“You go through hell and you’re still there, still walking, and you still gotta keep on walking,” Ault said, balled fist thumping his thigh. “You live through war over there and you’re still living through war inside yourself.”
Ault, 31, born in Hawaii, currently lives in Beaverton. He was 17 years old when he signed up for the U.S. Army Reserve, performing part-time duty with trainings one weekend per month.
Ault’s specialty was building bridges. He and his fellow soldiers were known for fast construction and demolition, which is why he suspects they were called to serve in the Third Infantry in Iraq beginning Jan. 14, 2003.
Other than a school trip to Japan, Ault had never been outside the United States before. When he heard rockets flying overhead on his first night in Iraq, he remembered thinking this war would be unlike anything he could have ever prepared for.
From the 13 months that Ault served in Iraq, he said he remembers only bits and pieces — firefights, a sandstorm that lasted for three days, and Aug. 4, 2003, when an improvised exploding device hit the vehicle he was driving. His hand and bicep were struck with pieces of shrapnel, parts of which are still lodged in his body. A fellow soldier in the vehicle received more of the blast, with shrapnel to his face and legs. Both men received Purple Hearts.
For a while, Ault said, he experienced survivor’s guilt.
“I think about the guys that didn’t make it,” Ault said. “Why am I on this earth?”
After he returned home from Iraq on Feb. 14, 2004, Ault used his G.I. Bill to enroll at Portland Community College. Besides business and astronomy classes, he decided to take drawing, too.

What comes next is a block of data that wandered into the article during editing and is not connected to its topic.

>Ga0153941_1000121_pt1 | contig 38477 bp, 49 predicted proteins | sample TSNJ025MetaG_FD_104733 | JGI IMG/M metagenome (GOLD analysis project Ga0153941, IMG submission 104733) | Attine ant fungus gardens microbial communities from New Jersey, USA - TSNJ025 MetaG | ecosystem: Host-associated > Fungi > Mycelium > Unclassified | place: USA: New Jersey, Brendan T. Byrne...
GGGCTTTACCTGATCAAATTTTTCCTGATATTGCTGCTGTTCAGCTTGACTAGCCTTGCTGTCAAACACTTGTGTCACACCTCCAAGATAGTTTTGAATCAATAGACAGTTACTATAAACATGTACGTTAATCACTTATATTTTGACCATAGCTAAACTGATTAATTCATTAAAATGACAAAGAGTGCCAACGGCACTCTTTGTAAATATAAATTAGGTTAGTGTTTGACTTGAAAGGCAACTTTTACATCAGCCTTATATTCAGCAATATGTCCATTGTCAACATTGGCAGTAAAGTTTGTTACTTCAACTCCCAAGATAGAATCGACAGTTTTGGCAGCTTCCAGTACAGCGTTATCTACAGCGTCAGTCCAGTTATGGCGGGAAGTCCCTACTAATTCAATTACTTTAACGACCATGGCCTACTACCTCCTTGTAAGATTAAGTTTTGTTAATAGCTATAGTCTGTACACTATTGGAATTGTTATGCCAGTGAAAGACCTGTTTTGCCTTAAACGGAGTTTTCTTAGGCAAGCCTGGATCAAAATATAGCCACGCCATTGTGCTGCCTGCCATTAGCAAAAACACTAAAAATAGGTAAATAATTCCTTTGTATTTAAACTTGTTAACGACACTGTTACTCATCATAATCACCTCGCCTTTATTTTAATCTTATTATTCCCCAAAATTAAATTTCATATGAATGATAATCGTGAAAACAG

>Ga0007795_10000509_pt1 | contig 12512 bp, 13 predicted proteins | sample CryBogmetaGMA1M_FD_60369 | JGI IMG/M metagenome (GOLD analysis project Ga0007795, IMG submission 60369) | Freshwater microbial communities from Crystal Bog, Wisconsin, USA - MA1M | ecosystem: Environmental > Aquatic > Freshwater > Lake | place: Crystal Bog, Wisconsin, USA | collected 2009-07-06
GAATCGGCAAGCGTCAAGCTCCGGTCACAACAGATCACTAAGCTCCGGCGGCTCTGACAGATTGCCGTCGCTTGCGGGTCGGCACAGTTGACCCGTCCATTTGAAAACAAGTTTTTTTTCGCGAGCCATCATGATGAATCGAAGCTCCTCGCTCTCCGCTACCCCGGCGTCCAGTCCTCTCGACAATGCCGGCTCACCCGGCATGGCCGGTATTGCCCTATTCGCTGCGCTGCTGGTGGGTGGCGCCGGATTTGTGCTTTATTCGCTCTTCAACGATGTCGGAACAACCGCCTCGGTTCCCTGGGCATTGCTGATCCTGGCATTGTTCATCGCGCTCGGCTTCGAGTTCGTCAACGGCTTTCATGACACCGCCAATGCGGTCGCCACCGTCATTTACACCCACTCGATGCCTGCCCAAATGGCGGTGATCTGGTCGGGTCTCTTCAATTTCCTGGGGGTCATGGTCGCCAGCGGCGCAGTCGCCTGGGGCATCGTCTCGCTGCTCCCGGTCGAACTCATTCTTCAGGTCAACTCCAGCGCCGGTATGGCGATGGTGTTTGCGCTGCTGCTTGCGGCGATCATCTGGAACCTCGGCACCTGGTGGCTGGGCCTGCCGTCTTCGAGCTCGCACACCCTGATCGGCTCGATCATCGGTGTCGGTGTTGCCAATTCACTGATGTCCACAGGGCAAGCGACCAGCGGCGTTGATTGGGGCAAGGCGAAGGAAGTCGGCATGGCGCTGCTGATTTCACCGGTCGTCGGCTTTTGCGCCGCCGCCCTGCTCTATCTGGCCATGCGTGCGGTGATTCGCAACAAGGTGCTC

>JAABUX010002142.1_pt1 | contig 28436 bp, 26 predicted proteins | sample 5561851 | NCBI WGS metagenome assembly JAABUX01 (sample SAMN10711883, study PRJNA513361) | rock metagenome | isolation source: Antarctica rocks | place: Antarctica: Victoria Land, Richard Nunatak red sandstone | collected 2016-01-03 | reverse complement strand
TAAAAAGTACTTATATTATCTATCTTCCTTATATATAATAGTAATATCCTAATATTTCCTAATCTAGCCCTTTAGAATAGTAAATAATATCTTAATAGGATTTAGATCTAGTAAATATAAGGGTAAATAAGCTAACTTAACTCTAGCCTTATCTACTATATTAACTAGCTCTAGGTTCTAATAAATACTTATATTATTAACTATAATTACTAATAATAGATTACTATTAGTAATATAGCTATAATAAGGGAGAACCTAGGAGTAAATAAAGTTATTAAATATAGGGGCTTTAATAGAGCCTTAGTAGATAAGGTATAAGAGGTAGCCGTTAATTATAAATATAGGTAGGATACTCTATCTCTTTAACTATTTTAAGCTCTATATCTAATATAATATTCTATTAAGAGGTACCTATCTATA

Besides doodling in his notebooks when he was in grade school, Ault said he had never been that interested in art. With his professor’s encouragement, however, he kept signing up for more classes.
Quickly, drawing became an outlet for Ault to express emotions that he said have been too difficult to explain in words. Through charcoal, ink and paint, he battles the questions that he said still haunt him.
“I left optimistic and came back pessimistic,” Ault said. “I kept asking, ‘What was it all for?’ ”
He explained, “(It was) for the guys next to me. Not anything else. But I wouldn’t trade it for the world. The experience has made me nothing but stronger.”
Ault said there are too many veterans who understand his pain, but the darkness usually remains unspoken. In sharing his art, he hopes that it will speak to someone else, perhaps someone who has been touched by war.
“In 20, 30, 40 or 100 years, maybe someone will look (at my paintings) and think, ‘Maybe war isn’t so good,’ ” Ault said. “Maybe it will allow someone to better understand a veteran’s life. Maybe it will even save someone’s life.”
— Taylor Smith